Hawk Update, and Meteor Watch

The wife was walking the dog today and noticed some new activity with the hawk nest. I just came in from a look with binoculars and indeed the hawk is sitting on the side of the nest now, looking in the nest quite a bit. This suggests there could very well be little hawks. As I get time I will be out getting some pics.

Tonight is supposed to be the peak of the Lyrids, and it will hopefully be clear here. I have to be up and about from 12- 2 AM anyway tonight, so I will definately be dedicating some time to catch the action. I do hope it is lively. Last year we had a pretty good show with around 2-3 meteors a minute for as long as I was out there looking up. If it’s half that good I will take it.

So if any of you are up late, go out and look up! Sometimes these things can be really awe inspiring. Especially if you manage to catch a fireball (self explanatory) or a bolide (exploding meteor). Both of which I have seen at one time or another. They are spectacular.

EDIT: Lyrids damnit. Lyrids (Not Leonids). The goof has been corrected. I blame my odd hours of late and the lack of sleep. I turned off the alarm clock this morning @6:00 AM and fell back asleep for 30 min. If I hadn’t heard my boys shuffling around I’d still be lying there asleep… Doing too much through the day and not getting much sleep in between makes for a zombified way of living.

Oh and the shower was a bust at my location. Nuttin. I mean absolutely nuttin in the 25 minutes I spent looking up. Heck on any regular old night I can usually catch at least one meteor in 25 min. With that lack of sleep already mentioned I packed it up and hit the hay. Will perhaps try again tonight but doubtful, I have a genuine opportunity to get some sleep tonight.

3 thoughts on “Hawk Update, and Meteor Watch

  1. Can I borrow your set of telescopes. I would love to have a view of the night sky with a proper gadget 🙂


    • How many you want? 😉 I have 5 telescopes, 4 pairs of binoculars, and all kinds of tripods, mounts, eyepieces and assorted gear to make it all work. When you get hooked it becomes a journey. No one optical system is the perfect system. They all have trade offs, and when you understand these trade offs, you realize you have to cover all the bases eventually…or something like that lol.

      You can do astronomy with very meager equipment. Starting with naked eye learning constellations, and you can actually see a few faint fuzzies with no gear at all when you know where to look. Then one can also jump right in with binoculars, or telescopes.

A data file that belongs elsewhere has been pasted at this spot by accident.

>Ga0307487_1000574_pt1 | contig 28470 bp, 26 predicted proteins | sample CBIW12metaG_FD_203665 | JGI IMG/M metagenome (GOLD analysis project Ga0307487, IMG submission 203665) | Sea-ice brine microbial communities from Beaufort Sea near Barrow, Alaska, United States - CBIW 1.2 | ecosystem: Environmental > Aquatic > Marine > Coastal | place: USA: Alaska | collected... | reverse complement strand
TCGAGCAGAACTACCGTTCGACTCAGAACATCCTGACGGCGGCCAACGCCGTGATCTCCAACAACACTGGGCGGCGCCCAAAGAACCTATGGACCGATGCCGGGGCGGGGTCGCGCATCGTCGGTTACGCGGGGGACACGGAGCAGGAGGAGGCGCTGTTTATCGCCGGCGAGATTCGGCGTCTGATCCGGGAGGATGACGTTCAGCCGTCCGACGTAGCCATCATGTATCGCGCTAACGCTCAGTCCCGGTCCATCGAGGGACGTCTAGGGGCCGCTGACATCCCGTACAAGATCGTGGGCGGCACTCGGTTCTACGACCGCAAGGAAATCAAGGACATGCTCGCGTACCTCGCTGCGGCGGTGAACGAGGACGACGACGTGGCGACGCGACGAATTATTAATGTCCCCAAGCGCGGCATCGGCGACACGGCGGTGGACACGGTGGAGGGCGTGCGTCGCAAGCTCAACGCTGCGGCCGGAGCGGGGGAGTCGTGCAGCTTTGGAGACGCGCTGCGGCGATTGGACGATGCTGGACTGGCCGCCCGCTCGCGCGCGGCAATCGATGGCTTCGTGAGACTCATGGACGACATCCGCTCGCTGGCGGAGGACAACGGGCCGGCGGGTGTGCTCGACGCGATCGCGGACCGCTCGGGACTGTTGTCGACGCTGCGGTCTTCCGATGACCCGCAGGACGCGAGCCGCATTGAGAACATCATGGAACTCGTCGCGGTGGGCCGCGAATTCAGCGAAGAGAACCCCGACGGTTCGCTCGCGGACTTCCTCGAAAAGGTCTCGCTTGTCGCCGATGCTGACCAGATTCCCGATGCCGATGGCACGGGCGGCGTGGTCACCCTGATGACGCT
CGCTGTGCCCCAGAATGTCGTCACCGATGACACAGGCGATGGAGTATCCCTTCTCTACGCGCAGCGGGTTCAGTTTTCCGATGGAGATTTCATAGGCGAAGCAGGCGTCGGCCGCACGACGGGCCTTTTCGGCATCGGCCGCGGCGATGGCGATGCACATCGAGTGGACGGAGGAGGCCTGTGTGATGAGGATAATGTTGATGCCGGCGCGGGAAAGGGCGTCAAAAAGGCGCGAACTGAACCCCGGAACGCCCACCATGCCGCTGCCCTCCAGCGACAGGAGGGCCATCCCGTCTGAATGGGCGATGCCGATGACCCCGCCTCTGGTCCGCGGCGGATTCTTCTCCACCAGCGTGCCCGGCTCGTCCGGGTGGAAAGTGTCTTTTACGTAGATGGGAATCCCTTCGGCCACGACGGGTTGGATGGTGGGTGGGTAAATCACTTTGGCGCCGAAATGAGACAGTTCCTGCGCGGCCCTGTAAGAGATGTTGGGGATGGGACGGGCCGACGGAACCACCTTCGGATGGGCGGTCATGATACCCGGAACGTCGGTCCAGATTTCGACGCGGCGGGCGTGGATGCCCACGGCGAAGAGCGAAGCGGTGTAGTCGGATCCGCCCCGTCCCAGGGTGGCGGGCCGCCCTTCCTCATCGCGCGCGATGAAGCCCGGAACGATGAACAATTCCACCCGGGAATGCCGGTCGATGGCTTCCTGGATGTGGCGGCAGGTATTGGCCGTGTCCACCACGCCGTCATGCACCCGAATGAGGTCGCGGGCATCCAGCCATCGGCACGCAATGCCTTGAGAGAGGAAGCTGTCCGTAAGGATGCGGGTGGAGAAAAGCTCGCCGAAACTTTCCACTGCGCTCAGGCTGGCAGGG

You would be surprised what you can see with a pair of 10×50 binoculars. They will show you many open clusters, several galaxies, planets, some nebula, and a few globular clusters. Granted some of these objects won’t be spectacular views in bins, but you can see them. But some of these objects can blow you away with a good set of bins.

      If you (or anyone who happens to read this) decide to get some equipment, talk to someone who has been in the hobby a while before you go out and buy a deparmtent store telescope, or one seen on E-Bay etc. There are many pitfalls for beginners that can be avoided with a few pointers from a seasoned hobbyist.

      Consider my advice offered at anyone’s request.

      Mak, between the two of us, you with the awesome sanannah skies, and me with some gear, we would make a good team. 🙂

      If you really have any interest in the hobby, I highly recommend strating by getting some binoculars. They will serve you in many ways, and stay with you no matter how many telescopes you may aquire. I use binoculars almost on a daily basis looking at birds, my pet hawks, the sky. I toss em in the truck anytime I am heading out to the river, or a long trip. You just never know when you are going to want them handy.


      • A man can always start from somewhere. The photos of the night sky that have seen are enough to inspire to want to watch. I will see where to start.
        Thanks for the advice


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